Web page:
I’m not particularly enthusiastic about the notion of multiculturalism. In the best case scenario, the term denotes well-functioning and balanced intercultural coexistence. But it may also signify some form of “tolerant segregation”, a practice according to which different cultures in a given society are neatly segregated side-by-side, without effective intermingling taking place. The latter is usually the case, especially in societies where multiculturalism is accepted and promoted by official institutions (the state and municipal authorities, for example) but a similar spirit is nowhere to be found in everyday life.
Perhaps my distrust concerning the use of the concept of multiculturalism in political praxis stems from my own experience as an immigrant in Finland. Back in 2012, when I moved to this country, I didn’t have much to complain about the treatment I received from public authorities. Being an EU citizen (a “privileged” category of immigrant, as non-EU nationals in Finland surely understand), the move was relatively smooth, except for the difficulty of finding a first job which would permit me to register officially as a Finnish resident. At the non-institutional level, however, things were quite different. Already back then, one could feel a latent sentiment of hostility towards immigrants, although still shy and surreptitious. This xenophobic feeling exploded out of proportion last year, in the wake of the refugee crisis. Since then, open racism emerged from the shadows and practically became a mainstream current of opinion.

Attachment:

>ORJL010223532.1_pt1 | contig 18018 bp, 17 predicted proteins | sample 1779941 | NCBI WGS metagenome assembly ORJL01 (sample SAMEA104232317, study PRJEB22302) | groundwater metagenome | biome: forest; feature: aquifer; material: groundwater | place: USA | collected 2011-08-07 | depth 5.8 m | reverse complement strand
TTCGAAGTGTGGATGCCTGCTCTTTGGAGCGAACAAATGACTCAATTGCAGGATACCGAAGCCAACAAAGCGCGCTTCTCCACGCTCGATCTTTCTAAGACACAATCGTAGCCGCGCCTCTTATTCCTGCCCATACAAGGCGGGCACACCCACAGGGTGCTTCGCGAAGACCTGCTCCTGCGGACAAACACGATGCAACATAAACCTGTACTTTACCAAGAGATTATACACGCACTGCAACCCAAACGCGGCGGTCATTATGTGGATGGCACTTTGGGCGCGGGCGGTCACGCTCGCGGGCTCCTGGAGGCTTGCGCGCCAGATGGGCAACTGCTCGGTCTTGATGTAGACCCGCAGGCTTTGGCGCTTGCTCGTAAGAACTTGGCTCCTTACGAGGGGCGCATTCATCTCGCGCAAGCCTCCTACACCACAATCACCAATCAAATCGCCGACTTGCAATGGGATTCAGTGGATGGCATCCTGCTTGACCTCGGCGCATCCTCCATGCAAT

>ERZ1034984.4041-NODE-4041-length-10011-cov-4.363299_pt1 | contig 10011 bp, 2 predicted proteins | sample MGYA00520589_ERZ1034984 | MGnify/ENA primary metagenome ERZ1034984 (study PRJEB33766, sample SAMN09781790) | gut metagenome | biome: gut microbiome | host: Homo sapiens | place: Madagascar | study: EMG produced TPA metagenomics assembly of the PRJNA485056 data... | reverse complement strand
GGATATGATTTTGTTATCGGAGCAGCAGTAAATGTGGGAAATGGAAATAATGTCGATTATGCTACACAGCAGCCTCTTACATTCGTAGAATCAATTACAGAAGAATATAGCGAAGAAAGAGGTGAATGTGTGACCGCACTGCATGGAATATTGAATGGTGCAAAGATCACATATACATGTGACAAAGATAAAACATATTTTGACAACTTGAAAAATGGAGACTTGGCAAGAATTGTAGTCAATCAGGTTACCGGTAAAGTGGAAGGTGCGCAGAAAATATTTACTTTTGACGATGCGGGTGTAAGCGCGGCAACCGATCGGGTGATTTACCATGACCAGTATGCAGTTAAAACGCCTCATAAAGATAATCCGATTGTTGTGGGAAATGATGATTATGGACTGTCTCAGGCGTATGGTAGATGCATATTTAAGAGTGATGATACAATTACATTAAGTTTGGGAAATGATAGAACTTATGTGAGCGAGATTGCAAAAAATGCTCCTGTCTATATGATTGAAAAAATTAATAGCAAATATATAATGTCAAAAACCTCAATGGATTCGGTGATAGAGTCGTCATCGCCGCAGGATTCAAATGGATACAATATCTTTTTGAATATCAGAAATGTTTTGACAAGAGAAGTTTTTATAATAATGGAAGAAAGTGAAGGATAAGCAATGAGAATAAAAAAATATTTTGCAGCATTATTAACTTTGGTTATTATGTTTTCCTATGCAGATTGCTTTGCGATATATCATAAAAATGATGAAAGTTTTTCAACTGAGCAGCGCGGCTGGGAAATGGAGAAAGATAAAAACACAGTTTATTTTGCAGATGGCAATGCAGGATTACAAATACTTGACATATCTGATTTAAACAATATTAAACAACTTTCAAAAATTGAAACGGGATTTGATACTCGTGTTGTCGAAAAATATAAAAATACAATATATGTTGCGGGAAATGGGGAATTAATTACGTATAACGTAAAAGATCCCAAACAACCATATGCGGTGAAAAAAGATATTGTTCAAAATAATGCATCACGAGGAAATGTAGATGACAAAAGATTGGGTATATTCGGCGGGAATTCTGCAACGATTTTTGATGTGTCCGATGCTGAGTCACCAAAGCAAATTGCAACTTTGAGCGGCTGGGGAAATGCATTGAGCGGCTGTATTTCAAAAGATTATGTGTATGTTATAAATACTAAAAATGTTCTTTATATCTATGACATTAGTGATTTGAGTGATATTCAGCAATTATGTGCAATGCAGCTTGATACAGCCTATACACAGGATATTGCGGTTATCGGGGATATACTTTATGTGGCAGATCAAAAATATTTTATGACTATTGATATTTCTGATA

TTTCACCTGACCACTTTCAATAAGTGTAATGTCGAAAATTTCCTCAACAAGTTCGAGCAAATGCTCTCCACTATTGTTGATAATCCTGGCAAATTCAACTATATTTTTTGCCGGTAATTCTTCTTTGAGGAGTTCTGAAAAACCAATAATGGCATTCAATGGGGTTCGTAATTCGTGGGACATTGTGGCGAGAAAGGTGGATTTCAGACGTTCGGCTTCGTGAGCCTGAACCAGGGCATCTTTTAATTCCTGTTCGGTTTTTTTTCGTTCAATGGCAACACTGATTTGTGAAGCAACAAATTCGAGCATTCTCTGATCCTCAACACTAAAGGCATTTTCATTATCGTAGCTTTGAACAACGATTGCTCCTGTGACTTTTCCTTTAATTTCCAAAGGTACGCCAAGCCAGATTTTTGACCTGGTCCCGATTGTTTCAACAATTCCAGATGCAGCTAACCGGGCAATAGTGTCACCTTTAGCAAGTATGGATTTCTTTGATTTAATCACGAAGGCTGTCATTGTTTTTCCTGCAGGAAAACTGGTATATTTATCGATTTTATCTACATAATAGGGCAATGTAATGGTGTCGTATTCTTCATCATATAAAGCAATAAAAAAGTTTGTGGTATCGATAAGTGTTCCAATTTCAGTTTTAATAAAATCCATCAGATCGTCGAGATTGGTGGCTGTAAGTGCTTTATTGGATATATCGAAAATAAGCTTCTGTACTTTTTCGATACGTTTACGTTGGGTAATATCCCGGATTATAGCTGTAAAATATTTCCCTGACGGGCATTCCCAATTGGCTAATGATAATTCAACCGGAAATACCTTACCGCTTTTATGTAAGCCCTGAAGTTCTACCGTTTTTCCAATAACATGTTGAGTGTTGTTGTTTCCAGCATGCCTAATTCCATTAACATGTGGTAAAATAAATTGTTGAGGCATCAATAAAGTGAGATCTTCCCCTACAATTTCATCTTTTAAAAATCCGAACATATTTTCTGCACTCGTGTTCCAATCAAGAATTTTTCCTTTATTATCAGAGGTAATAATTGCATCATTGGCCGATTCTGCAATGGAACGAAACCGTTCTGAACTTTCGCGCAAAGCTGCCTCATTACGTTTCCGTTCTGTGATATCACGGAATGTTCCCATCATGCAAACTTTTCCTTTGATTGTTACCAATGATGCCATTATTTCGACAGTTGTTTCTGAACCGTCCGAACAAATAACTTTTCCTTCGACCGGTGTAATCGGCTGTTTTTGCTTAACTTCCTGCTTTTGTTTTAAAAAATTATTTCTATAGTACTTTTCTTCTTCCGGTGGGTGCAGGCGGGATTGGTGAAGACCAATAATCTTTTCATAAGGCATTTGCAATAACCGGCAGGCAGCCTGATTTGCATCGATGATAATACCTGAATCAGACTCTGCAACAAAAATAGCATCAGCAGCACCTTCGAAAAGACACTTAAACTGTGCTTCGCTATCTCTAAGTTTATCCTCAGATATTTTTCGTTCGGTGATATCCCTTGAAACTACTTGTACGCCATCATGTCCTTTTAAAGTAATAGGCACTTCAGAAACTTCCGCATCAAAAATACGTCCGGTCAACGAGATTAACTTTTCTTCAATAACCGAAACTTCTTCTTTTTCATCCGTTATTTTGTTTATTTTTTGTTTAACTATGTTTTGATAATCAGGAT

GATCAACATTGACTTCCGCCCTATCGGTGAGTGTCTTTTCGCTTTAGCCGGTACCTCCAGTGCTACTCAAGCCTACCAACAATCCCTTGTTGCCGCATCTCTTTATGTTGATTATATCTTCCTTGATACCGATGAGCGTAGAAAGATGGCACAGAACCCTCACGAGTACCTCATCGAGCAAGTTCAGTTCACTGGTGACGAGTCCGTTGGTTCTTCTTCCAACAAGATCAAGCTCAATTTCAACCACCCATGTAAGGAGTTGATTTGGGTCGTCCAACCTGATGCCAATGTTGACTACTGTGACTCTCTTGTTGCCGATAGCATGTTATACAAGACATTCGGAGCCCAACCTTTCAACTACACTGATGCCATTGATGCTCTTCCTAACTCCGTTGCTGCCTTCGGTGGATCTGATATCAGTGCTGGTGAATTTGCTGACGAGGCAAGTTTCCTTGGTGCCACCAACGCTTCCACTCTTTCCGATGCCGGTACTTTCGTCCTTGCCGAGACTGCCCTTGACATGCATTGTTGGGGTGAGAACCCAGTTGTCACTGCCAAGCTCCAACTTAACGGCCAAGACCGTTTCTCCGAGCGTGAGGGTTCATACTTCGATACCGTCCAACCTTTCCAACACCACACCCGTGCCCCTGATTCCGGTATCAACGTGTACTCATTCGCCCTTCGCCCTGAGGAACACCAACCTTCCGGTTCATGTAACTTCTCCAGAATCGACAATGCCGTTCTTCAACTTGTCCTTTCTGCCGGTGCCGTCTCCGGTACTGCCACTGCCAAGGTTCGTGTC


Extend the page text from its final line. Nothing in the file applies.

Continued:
Institutional action in favour of multicultural practices doesn’t offer positive results unless tensions at the core of society are solved. While there is mass unemployment, neoliberalism, cuts in public spending, poverty, etc., there will be fertile ground for racism. While the parties that have been in power continue in power, there will be nutritive soil for the dissemination of racism. Policies of public investment, creation of jobs, education, access to high-quality social services, and so on, are indispensable to undermine racism and xenophobia at their very roots.
Besides these policies, the one truly effective remedy against ethnic prejudice and hatred is intercultural mixing. It is hard to hate the Other, if the Other is part of the Self. The mixing of cultures, together with economic prosperity and social justice, pull the rug under racism’s feet. It deprives racism of its objective conditions. It is not enough to simply live side-by-side if we remain segregated at some level. We must live together, have children, mix our cultures, learn each other’s languages, etc. The Other and the Self must merge, so the logic of ‘Us’ versus ‘Them’ disappears for good.